As loyal Torch readers know, FIRE is at war with the Seventh Circuit Court of Appeals’ dangerous opinion in Hosty v. Carter. So far, both FIRE cofounder Harvey Silverglate and I have written op-eds condemning it, FIRE has issued a policy statement explaining why it was such a dangerous opinion, and two weeks ago we filed an amicus brief joined by nearly a dozen groups requesting that the Supreme Court review and overturn the decision. The threat this opinion poses to campus freedoms can hardly be overstated. As Harvey wrote:
Independent college journalism may soon be a relic of the past—on a par with typewriters and eight-track cassette players—in at least three states, and potentially throughout the country. This past summer, the 7th U.S. Circuit Court of Appeals, which presides over Illinois, Wisconsin and Indiana, applied to colleges and universities the censorship rules designated years ago by the Supreme Court to govern elementary and high school journalism. The implications are far-reaching and severe: Public university administrators, seemingly more sensitive than ever to criticism, as well as to dissent against prevailing opinion, no longer have to fret. They need only designate extracurricular student newspapers "non-public forums" in order to assure themselves editorial control over all aspects of student news coverage and editorial opinion.
And we are not alone in opposing the decision: The Student Press Law Center and attorneys at Covington and Burling filed two additional briefs on behalf of dozens of groups, including journalism associations, faculty associations, and other media groups.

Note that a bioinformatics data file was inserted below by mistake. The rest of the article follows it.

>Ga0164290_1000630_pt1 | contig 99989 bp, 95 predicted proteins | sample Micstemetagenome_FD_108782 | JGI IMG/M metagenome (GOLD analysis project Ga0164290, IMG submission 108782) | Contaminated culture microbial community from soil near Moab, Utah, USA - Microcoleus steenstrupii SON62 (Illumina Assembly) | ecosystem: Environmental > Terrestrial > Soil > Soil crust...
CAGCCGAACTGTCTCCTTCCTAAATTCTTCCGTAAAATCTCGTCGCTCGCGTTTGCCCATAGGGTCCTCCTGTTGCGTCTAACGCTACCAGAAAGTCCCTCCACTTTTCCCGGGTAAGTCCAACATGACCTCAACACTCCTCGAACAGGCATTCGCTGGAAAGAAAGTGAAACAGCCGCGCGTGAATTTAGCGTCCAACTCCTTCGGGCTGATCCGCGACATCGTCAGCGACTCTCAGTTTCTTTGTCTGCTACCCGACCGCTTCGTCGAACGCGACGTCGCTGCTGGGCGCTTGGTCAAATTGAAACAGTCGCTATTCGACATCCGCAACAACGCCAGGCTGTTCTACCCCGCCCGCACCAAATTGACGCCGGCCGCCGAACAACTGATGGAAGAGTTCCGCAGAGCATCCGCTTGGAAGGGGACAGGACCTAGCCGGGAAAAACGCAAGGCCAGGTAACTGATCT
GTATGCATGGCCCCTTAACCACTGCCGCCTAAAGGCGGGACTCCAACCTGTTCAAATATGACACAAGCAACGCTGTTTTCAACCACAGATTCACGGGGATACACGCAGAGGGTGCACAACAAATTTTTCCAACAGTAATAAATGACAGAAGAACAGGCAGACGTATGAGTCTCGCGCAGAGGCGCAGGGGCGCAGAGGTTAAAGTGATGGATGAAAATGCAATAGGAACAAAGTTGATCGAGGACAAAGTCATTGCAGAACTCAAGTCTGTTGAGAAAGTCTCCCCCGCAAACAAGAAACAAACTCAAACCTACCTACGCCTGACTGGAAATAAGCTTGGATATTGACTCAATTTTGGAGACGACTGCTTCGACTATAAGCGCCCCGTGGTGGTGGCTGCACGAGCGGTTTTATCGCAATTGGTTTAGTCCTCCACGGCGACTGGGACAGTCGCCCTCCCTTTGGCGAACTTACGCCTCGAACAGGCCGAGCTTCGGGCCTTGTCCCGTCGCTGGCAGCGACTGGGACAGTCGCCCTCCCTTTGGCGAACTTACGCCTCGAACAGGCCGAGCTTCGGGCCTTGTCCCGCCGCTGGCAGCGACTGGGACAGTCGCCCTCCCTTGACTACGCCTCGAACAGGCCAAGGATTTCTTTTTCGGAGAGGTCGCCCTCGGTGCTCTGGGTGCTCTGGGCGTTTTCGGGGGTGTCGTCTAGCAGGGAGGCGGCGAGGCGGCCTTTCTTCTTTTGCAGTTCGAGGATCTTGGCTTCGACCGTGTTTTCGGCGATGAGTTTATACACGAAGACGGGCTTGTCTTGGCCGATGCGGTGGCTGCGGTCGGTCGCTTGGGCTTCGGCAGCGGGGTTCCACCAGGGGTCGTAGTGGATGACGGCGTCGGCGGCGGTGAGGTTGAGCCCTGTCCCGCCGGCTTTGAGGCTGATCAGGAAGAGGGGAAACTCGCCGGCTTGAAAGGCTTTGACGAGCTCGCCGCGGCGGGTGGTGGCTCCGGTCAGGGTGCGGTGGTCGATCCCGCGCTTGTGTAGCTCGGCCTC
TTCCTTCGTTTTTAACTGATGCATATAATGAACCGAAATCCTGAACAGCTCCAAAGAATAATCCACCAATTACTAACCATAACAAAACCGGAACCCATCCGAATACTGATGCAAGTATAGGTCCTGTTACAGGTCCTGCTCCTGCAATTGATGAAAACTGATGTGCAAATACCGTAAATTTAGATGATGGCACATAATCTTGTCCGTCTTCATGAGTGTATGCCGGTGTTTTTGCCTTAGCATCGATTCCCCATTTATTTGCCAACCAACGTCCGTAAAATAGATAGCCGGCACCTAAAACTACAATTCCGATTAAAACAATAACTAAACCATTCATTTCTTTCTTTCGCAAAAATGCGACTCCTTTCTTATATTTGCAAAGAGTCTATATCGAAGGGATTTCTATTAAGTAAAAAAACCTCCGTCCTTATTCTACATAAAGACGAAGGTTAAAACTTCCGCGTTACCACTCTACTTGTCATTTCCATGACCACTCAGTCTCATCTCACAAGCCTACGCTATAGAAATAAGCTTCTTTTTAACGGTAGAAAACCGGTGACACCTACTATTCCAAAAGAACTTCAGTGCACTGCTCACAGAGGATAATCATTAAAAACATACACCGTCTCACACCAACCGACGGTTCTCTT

But no matter how much public outcry there may be against a judicial opinion, it does not change the fact that the Supreme Court grants review in only a tiny percentage of cases. On October 27, however, the Supreme Court sent a letter to the attorney for Governors State University (the public university that brazenly attempted to censor Margaret Hosty’s newspaper) that is very encouraging. A few weeks back the attorney for GSU waived its right to respond to Hosty’s cert. petition (her formal request that the Supreme Court hear her case). This was an interesting and somewhat unexpected move. It seemed to indicate that GSU or its attorney was so confident the Supreme Court would not grant the Hosty appeal that it didn’t need to argue its case.
The U.S. Supreme Court apparently disagrees. The October 27 letter states:
Although your office has waived the right to file a response to the petition for a writ of certiorari in the above case, the Court nevertheless has directed this office to request that a response be filed.
So, while it is certainly no guarantee that the Court will take the case, we apparently have gotten the Court’s attention. In the meantime, administrators out there who wish to rely on Hosty to rein in their pesky student newspapers should take notice: Hosty may not be good law for long.